The Allman Brothers Band: Syria Mosque: Pittsburgh, Pennsylvania, January 17, 1971 (Allman Brothers Band Recording Company) - review | Under the Radar Magazine Under the Radar | Music Blog for the Indie Music Magazine
Wednesday, June 19th, 2024  

The Allman Brothers Band

Syria Mosque: Pittsburgh, Pennsylvania, January 17, 1971

Allman Brothers Band Recording Company

May 30, 2023 Web Exclusive Bookmark and Share

With this recording of The Allman Brothers Band at the Syria Mosque in Pittsburgh on 1/17/71, those involved with the band’s legacy continue their fantastic job at preserving ABB live shows with spectacular sound and precision. This set, originally released on CD in 2022, is now available on beautiful “steel gray” vinyl, in double LP fashion that sounds as terrific as it looks.

By 1971, the band’s sets varied little in terms of content (“Statesboro Blues,” “Trouble No More,” “Don’t Keep me Wonderin’,” “In Memory of Elizabeth Reed,” Midnight Rider,” You Don’t Love Me,” and “Whipping Post” here) but the band sounds as vibrant as ever. Occurring exactly nine months to the day before the band’s last show ever, this Pittsburgh performance finds ABB following an opening set from Taj Mahal, beginning its own performance, after some lauding words for the master, with its version of “Statesboro Blues,” which Mahal himself recorded three years prior.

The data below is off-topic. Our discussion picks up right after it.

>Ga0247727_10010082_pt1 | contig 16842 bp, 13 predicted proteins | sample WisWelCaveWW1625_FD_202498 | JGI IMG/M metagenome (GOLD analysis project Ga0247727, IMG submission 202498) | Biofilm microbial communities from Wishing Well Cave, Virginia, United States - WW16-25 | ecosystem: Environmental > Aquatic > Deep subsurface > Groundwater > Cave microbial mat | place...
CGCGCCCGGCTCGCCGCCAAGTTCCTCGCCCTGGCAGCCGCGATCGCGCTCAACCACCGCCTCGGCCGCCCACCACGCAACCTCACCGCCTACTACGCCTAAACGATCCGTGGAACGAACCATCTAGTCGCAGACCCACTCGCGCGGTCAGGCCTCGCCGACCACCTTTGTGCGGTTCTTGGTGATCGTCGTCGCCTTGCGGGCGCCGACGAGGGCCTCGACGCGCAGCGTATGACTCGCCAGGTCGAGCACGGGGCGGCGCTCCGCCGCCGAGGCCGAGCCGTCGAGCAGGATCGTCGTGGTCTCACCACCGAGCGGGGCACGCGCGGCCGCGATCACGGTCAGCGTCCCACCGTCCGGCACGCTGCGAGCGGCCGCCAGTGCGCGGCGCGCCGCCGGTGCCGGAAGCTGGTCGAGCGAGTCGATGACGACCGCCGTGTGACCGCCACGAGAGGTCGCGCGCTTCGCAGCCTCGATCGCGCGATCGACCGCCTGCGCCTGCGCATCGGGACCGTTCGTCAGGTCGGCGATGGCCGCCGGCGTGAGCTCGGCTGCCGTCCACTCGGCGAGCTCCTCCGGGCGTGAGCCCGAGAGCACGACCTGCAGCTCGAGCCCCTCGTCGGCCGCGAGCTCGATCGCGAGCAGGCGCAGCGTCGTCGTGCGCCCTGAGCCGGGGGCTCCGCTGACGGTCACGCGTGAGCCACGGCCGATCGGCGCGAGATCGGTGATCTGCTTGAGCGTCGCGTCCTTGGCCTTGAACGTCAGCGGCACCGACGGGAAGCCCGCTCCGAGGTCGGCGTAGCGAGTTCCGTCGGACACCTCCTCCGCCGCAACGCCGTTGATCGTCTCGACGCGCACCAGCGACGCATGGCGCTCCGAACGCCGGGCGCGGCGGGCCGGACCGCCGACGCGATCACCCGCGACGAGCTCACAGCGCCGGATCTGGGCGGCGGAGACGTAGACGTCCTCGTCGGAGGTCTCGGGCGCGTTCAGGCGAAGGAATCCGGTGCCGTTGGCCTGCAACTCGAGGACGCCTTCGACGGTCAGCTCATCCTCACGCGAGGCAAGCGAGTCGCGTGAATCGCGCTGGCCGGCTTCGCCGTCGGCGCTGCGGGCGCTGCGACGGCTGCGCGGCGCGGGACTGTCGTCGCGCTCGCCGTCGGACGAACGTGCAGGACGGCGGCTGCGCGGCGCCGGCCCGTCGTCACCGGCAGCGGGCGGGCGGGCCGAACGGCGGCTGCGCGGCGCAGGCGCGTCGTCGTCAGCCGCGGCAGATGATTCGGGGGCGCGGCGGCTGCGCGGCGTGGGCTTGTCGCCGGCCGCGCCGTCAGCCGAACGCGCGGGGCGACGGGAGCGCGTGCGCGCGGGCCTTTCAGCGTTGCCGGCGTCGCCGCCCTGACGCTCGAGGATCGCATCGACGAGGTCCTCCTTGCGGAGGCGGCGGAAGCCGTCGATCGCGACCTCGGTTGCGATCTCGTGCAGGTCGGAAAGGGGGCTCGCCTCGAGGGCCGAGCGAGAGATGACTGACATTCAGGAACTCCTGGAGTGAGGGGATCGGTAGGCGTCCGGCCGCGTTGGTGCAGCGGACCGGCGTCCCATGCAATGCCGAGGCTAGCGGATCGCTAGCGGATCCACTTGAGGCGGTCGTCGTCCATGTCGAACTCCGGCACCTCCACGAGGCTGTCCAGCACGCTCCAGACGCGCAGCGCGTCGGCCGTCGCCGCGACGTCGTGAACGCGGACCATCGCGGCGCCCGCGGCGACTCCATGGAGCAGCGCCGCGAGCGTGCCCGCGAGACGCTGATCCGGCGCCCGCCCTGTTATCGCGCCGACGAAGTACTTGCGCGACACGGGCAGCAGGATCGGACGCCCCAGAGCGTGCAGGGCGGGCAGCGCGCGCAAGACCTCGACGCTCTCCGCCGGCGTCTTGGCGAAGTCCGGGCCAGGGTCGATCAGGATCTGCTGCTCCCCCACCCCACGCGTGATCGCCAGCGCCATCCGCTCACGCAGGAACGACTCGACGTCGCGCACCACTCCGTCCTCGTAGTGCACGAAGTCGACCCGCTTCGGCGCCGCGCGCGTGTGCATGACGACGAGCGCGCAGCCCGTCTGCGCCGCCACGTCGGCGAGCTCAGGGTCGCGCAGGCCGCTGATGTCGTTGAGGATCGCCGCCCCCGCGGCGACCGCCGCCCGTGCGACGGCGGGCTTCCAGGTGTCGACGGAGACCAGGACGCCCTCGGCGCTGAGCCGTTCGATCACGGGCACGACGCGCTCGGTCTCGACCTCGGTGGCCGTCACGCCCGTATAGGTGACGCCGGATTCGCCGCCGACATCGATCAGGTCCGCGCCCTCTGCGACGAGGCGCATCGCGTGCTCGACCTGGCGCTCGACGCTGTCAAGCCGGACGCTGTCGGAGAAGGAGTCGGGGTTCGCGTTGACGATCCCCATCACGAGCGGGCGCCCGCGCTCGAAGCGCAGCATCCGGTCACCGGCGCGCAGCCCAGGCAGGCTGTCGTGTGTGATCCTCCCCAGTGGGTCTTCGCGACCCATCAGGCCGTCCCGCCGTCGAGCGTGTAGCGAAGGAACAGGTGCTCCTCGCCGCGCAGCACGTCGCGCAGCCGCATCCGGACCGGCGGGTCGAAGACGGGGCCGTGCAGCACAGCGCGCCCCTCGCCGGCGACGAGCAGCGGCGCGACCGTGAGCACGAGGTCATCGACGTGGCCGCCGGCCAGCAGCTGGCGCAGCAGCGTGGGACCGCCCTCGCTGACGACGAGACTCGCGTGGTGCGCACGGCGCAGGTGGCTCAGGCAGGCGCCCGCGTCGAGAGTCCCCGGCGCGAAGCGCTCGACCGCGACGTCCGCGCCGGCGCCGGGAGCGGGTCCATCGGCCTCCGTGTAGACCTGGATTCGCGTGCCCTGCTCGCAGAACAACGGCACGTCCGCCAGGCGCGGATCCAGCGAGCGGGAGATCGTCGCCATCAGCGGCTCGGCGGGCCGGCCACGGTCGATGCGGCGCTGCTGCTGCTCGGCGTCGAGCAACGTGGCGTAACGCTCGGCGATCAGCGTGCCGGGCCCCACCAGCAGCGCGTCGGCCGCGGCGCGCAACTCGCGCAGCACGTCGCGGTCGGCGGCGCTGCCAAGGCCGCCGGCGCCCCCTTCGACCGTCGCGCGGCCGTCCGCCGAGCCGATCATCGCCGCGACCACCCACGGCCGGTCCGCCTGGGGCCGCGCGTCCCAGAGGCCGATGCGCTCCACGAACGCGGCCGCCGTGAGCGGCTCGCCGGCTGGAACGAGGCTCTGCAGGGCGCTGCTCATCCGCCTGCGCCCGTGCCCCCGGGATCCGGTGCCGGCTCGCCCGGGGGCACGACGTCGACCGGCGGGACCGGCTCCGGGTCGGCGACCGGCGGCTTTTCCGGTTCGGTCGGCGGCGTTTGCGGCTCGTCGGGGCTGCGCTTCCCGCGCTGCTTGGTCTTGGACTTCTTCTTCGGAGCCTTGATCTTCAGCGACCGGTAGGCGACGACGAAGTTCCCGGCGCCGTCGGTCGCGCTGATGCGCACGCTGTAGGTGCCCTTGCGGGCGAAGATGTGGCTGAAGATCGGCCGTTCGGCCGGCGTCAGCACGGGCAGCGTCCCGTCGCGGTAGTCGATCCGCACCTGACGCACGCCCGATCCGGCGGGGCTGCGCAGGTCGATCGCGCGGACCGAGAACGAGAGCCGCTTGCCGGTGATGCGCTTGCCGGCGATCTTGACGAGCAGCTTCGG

It doesn’t take long for the band to settle into its inimitable groove. Unlike the recording of the band’s final show nine months later, recorded on a hand held cassette by a journalist who was to conduct an interview after the show (this last show was released as The Final Note in 2020), Syria Mosque sounds perfectly crisp and clear.

After the band whip through the first half of its performance, the second LP of this set finds it stretching out, as sides three and four consist of one piece each, an epic 14-minute version of “You Don’t Love Me” that breaks mid-performance for some stellar extended guitar interplay between Duane Allman and Dickey Betts, and a fiery 20-minute take on “Whipping Post.”

The Allman Brothers Band may not have established the same reputation for releasing spates of live shows as a band like Grateful Dead has, but Syria Mosque provides solid proof that much more would be welcome. (

Author rating: 8/10

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Average reader rating: 4/10


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